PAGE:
Alfred Hitchcock on writing a Mystery Novel:
“Mystery is an intellectual process…But suspense is essentially an emotional process”
While the mystery genre exists from time immemorial, Edgar Allan Poe is best known as the father of mystery novels. His writings date back to the mid-19th century and his first short story was The Murders in the Rue Morgue, featuring the world’s first fictional detective, C.
So what does it take to write an engrossing mystery novel with a nail-biting end? Let us try to enlist some tips that might prompt you to try your hands in this field of writing!
#1. Cultivate the habit of reading mystery literature
Quoting what Walt Disney once said about reading “There is more treasure in books than in all the pirate’s loot on Treasure Island.” This is so true because books not only unravel a story, they also hold the key to their writing techniques, if read attentively.
So, the next time you plan to read a mystery novel or a short story, be watchful of the manner in which the author drops clues and tries to divert your attention to undo the entangled wires while intensifying the mystery.
#2. Research the crime and its associated details meticulously
Planning well is the first step while setting out to write a book enveloped in mystery. It becomes pertinent to create the first draft while understanding the crime, its motive, and the who, what, where, when, why, and how (popularly referred to as the five wives and the one husband approach).
Make sure that you spend ample time researching the crime, criminal psychology so that you know the rules of the game and can write a convincing piece that can even trick a seasoned criminal into believing that you are one amongst them.
#3. Setting the stage
Make sure to keep the audience engaged from the word go! Try to start your narrative with the crime being committed followed by rising tension as the story unfolds.
Even if you are planning to start with a background, make sure it is an integral part of the main plot and not a standalone feature. Use red herrings, cliffhangers so that it will leave unanswered questions that will prompt the reader to come back to learn what will happen.
#4. Characterisation is the key
Readers tend to forget the novels and their authors but what lasts forever are the fictional characters that liven up the story.
For instance, we may not remember the names of novels written by Arthur Conan Doyle, but his fictional characters of Sherlock Holmes and Dr. Watson dwell in our memory.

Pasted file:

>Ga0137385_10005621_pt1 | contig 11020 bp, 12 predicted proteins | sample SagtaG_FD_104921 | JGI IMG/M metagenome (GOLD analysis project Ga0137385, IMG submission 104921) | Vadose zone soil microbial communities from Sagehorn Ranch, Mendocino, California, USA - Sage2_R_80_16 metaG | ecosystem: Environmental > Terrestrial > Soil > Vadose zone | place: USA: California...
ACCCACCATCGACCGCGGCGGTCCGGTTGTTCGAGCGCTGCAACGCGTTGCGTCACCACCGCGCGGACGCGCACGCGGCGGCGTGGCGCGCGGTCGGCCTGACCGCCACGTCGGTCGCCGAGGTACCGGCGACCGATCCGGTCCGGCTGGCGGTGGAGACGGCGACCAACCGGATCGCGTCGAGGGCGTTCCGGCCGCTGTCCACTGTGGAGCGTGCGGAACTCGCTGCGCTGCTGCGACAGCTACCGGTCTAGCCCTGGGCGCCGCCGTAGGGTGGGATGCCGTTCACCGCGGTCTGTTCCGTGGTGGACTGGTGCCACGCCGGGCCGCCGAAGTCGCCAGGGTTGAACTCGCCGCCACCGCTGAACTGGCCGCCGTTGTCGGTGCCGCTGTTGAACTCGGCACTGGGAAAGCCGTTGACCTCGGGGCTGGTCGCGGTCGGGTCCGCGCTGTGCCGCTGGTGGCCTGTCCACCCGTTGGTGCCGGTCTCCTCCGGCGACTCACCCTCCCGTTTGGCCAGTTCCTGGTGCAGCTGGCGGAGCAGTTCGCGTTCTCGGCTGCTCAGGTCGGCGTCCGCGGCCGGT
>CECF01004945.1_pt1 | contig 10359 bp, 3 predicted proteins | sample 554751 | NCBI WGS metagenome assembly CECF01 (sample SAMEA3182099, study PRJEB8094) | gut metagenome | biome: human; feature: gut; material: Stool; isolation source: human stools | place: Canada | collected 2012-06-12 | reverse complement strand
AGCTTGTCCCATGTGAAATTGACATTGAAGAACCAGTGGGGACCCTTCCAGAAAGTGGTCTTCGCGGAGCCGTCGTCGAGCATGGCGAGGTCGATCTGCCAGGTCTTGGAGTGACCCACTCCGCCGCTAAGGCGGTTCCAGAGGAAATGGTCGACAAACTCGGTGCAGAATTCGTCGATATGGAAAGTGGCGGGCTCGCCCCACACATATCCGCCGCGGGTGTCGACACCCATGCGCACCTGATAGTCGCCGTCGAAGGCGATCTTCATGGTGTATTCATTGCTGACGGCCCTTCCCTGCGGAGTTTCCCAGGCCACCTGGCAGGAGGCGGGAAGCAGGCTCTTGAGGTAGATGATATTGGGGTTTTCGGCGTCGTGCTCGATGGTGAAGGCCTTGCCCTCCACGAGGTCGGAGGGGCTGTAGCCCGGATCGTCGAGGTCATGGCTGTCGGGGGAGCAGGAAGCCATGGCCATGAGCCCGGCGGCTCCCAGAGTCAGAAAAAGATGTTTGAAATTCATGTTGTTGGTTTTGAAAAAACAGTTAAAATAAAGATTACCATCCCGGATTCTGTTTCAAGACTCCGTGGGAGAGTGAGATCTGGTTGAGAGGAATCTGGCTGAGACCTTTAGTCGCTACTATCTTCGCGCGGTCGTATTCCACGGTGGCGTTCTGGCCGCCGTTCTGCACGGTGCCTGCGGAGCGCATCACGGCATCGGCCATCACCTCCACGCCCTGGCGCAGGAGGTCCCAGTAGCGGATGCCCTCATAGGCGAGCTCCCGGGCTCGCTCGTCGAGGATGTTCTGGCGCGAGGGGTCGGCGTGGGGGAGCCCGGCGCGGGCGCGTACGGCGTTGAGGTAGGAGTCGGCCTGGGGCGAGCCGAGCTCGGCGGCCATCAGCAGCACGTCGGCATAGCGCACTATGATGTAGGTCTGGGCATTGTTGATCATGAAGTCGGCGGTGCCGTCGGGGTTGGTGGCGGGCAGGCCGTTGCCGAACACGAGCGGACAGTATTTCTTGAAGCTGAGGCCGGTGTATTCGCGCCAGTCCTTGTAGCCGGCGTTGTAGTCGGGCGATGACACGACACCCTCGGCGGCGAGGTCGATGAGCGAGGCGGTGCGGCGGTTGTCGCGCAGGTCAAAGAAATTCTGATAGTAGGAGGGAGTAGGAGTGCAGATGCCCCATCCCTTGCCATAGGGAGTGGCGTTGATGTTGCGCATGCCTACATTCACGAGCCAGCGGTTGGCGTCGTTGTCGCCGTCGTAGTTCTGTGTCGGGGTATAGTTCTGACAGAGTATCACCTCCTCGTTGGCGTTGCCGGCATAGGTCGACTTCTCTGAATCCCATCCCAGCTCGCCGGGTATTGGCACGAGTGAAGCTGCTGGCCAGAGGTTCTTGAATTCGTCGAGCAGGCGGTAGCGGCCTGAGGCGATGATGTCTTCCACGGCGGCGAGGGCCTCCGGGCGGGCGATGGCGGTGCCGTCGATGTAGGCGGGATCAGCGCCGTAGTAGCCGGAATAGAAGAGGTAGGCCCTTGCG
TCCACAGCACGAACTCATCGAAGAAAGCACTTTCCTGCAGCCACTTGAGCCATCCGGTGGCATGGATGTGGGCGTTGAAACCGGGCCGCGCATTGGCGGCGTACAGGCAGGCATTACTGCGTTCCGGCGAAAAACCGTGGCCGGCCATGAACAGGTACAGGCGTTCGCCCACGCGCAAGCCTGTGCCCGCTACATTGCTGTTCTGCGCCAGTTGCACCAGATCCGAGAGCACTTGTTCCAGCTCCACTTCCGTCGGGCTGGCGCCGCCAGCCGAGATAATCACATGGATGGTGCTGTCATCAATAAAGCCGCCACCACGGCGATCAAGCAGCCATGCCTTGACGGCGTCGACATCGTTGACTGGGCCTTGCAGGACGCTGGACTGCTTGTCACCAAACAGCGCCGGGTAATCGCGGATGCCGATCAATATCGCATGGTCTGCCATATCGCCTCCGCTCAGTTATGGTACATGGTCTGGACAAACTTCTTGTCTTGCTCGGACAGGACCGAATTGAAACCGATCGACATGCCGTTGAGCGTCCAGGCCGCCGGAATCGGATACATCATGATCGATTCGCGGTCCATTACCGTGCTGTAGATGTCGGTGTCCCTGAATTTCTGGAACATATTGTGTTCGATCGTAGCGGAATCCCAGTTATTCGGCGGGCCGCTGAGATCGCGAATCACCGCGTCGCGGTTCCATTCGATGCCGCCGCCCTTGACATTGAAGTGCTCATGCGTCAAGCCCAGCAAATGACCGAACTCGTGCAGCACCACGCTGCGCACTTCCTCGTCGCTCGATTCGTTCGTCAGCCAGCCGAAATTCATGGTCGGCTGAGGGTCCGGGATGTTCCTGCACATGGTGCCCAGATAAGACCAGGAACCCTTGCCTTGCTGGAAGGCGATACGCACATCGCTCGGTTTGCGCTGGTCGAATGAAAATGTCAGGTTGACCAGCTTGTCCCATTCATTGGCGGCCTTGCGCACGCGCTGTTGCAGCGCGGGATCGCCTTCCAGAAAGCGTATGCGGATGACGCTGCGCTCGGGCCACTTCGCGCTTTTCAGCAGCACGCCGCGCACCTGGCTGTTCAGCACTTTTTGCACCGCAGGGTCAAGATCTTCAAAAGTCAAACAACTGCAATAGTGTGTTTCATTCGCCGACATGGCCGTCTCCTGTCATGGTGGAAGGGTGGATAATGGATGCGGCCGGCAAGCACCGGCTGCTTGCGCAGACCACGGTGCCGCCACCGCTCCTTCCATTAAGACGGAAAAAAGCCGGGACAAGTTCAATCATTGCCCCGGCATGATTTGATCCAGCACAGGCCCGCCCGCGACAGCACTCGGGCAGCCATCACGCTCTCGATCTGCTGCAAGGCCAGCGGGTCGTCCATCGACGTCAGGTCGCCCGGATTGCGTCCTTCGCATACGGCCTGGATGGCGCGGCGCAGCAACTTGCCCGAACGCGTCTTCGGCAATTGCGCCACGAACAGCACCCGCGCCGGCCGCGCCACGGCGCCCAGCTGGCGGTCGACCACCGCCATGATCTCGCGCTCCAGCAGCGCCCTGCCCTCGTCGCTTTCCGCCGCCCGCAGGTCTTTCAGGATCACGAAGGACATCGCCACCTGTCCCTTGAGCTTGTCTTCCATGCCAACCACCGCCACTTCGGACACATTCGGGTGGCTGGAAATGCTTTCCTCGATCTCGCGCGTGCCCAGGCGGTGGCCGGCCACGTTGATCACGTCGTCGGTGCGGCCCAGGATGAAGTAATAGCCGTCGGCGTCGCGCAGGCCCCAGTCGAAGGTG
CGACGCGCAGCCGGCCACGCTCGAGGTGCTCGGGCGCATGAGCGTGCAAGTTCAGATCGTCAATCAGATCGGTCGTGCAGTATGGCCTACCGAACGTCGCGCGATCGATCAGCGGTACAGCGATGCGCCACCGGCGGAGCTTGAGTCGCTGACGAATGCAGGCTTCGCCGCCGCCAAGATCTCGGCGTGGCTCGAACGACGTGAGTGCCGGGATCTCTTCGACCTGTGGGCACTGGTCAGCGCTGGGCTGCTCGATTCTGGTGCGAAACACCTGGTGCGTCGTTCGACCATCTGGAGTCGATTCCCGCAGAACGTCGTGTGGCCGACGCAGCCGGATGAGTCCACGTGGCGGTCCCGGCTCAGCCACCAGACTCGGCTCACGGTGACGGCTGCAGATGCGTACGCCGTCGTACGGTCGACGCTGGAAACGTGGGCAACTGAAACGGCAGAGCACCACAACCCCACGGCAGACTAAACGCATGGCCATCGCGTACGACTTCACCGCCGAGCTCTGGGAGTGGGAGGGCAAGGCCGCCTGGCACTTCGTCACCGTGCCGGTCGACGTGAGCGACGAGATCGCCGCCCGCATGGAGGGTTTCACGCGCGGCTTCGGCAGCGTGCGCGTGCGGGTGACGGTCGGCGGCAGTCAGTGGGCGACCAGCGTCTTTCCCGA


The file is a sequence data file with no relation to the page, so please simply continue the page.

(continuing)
Hence, develop the characters strongly, so that they can actively communicate with the reader while being relatable and fallible. This holds true for the bad guy too!
#5. Multiple dubious characters
It is always interesting to solve a crossword or a puzzle. Writing a mystery is no less than phrasing a riddle.
Plan several suspicious characters so that you can create distractions while giving the reader some mental exercise along with the pleasure of reading. However, ensure that the characters motives are logical, well established and come to the fore upon the conclusion of the thriller.
#6. Use elements of contrast and variation
Try to use opposite and contrasting ideas, to make your arguments stronger, as it is likely to be a long-term memory for readers owing to the emphasis placed on them.
Also introducing an element of humour, which is well integrated into the mystery, will make the story a breeze for the readers and trust us that they will be glued to the book until they have unravelled the mystery.
#7. Location is important
This is another ingredient that can make your offering interesting. Plan your mystery in multiple and unexpected spots.
It is good to explore several locations as you unwind the narrative as the sense of the unexpected, and the idea that turbulence can erupt at any moment will keep your readers on the lookout.
#8. Facilitate your reader to uncover the mystery
Refrain from making the story a cakewalk for the readers. Let them be a stakeholder in the action. This way you give them an opportunity to untie the knots and identify the culprit.
#9. Read, Rewrite, Reread
The three crucial Rs to writing a successful mystery novel is to read the first draft to see if there are portions that can be rewritten to make the narrative more gripping.
Once you have rescripted, make sure to re-read again with an open mind. On average, it might take about 10 drafts, and at least a year of real editing before your work is ready for release.
In current times, online writing classes are a boon for beginners learning to write. It is believed that you can be good at writing if you are disciplined, have an eye for detail, and have a strong vocabulary. Use this time to not just learn but also read books of different genres.
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